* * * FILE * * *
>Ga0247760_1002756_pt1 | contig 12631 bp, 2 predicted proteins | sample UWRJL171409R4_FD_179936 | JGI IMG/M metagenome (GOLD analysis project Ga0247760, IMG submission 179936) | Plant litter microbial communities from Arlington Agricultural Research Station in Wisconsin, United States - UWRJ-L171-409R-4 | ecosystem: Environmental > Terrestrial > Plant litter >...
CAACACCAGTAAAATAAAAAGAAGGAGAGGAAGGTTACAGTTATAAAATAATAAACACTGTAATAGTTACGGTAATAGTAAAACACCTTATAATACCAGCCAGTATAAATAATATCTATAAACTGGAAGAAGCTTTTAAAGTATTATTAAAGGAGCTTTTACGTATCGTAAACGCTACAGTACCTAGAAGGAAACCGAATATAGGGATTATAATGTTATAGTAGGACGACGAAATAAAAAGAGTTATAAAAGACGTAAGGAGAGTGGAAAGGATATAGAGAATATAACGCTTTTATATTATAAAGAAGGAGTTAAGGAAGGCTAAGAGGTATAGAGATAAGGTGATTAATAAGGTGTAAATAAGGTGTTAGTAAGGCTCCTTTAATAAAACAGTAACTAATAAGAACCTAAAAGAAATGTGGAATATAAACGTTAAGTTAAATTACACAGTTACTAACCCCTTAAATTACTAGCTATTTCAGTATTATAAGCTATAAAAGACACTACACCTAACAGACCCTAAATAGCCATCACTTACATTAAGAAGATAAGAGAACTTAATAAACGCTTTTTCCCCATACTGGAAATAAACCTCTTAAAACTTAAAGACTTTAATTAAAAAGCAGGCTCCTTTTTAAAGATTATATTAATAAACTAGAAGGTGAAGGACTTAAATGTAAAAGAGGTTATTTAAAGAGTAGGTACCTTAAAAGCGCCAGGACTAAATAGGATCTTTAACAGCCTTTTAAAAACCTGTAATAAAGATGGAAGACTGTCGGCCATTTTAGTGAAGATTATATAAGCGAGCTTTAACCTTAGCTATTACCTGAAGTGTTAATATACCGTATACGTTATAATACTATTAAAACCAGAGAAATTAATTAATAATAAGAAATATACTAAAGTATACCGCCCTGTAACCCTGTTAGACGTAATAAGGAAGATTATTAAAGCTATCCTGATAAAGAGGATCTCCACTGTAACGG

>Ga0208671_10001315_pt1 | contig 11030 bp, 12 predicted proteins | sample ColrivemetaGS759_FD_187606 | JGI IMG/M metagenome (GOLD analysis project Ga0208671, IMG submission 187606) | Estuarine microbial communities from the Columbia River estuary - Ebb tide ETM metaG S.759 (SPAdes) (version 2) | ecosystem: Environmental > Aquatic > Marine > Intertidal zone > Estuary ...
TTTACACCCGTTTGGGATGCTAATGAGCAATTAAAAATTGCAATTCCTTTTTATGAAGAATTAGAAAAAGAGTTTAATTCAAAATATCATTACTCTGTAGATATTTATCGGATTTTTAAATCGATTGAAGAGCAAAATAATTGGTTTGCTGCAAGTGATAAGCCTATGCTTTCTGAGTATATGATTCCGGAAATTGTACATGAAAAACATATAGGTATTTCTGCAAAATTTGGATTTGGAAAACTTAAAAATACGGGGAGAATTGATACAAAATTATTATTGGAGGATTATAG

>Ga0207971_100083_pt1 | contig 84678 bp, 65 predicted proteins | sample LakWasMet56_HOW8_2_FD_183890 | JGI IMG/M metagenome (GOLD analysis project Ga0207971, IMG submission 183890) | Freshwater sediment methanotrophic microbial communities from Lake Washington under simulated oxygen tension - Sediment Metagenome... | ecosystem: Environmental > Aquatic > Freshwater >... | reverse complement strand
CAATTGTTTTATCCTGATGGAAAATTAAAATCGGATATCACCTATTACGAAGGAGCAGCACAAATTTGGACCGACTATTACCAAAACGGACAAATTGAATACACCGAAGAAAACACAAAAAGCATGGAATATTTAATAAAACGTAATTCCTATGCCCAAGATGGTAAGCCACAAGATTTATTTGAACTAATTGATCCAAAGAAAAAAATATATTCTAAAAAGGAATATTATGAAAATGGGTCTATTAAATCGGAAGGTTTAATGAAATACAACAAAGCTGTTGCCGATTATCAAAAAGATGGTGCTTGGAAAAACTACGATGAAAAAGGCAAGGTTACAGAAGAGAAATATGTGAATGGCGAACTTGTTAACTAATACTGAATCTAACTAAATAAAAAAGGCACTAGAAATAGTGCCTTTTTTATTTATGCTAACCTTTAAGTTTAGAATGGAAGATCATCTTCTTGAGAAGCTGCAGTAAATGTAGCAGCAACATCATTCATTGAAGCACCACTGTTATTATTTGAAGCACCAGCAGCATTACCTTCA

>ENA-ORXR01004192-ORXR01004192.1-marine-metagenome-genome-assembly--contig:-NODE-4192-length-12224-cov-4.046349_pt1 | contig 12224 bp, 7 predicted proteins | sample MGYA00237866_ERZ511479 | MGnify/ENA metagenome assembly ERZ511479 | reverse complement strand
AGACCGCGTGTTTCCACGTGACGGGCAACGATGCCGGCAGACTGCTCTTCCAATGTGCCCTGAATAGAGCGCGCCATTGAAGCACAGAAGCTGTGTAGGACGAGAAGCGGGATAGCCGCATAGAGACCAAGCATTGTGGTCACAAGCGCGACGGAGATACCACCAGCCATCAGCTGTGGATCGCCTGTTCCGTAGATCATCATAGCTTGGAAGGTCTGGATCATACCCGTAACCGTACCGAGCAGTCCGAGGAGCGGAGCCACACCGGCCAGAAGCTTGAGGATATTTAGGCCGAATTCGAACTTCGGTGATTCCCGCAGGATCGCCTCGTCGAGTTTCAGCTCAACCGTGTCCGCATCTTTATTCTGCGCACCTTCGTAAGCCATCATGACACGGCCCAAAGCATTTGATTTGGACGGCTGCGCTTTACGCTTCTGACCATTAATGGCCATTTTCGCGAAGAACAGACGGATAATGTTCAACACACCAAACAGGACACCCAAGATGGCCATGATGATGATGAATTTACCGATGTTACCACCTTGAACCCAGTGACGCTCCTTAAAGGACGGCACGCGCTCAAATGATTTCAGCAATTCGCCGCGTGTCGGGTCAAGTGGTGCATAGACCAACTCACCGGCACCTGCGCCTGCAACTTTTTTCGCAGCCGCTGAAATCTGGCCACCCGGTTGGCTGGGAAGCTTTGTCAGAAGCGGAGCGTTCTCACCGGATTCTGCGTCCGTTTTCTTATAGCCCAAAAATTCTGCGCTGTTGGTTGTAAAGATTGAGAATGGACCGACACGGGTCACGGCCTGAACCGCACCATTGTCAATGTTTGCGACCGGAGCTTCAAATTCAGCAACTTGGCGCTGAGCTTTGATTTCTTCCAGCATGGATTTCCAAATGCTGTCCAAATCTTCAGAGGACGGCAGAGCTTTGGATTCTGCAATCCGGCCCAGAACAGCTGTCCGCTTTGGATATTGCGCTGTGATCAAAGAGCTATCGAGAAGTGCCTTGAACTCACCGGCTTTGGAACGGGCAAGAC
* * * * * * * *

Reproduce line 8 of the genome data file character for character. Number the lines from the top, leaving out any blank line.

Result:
AGACCGCGTGTTTCCACGTGACGGGCAACGATGCCGGCAGACTGCTCTTCCAATGTGCCCTGAATAGAGCGCGCCATTGAAGCACAGAAGCTGTGTAGGACGAGAAGCGGGATAGCCGCATAGAGACCAAGCATTGTGGTCACAAGCGCGACGGAGATACCACCAGCCATCAGCTGTGGATCGCCTGTTCCGTAGATCATCATAGCTTGGAAGGTCTGGATCATACCCGTAACCGTACCGAGCAGTCCGAGGAGCGGAGCCACACCGGCCAGAAGCTTGAGGATATTTAGGCCGAATTCGAACTTCGGTGATTCCCGCAGGATCGCCTCGTCGAGTTTCAGCTCAACCGTGTCCGCATCTTTATTCTGCGCACCTTCGTAAGCCATCATGACACGGCCCAAAGCATTTGATTTGGACGGCTGCGCTTTACGCTTCTGACCATTAATGGCCATTTTCGCGAAGAACAGACGGATAATGTTCAACACACCAAACAGGACACCCAAGATGGCCATGATGATGATGAATTTACCGATGTTACCACCTTGAACCCAGTGACGCTCCTTAAAGGACGGCACGCGCTCAAATGATTTCAGCAATTCGCCGCGTGTCGGGTCAAGTGGTGCATAGACCAACTCACCGGCACCTGCGCCTGCAACTTTTTTCGCAGCCGCTGAAATCTGGCCACCCGGTTGGCTGGGAAGCTTTGTCAGAAGCGGAGCGTTCTCACCGGATTCTGCGTCCGTTTTCTTATAGCCCAAAAATTCTGCGCTGTTGGTTGTAAAGATTGAGAATGGACCGACACGGGTCACGGCCTGAACCGCACCATTGTCAATGTTTGCGACCGGAGCTTCAAATTCAGCAACTTGGCGCTGAGCTTTGATTTCTTCCAGCATGGATTTCCAAATGCTGTCCAAATCTTCAGAGGACGGCAGAGCTTTGGATTCTGCAATCCGGCCCAGAACAGCTGTCCGCTTTGGATATTGCGCTGTGATCAAAGAGCTATCGAGAAGTGCCTTGAACTCACCGGCTTTGGAACGGGCAAGAC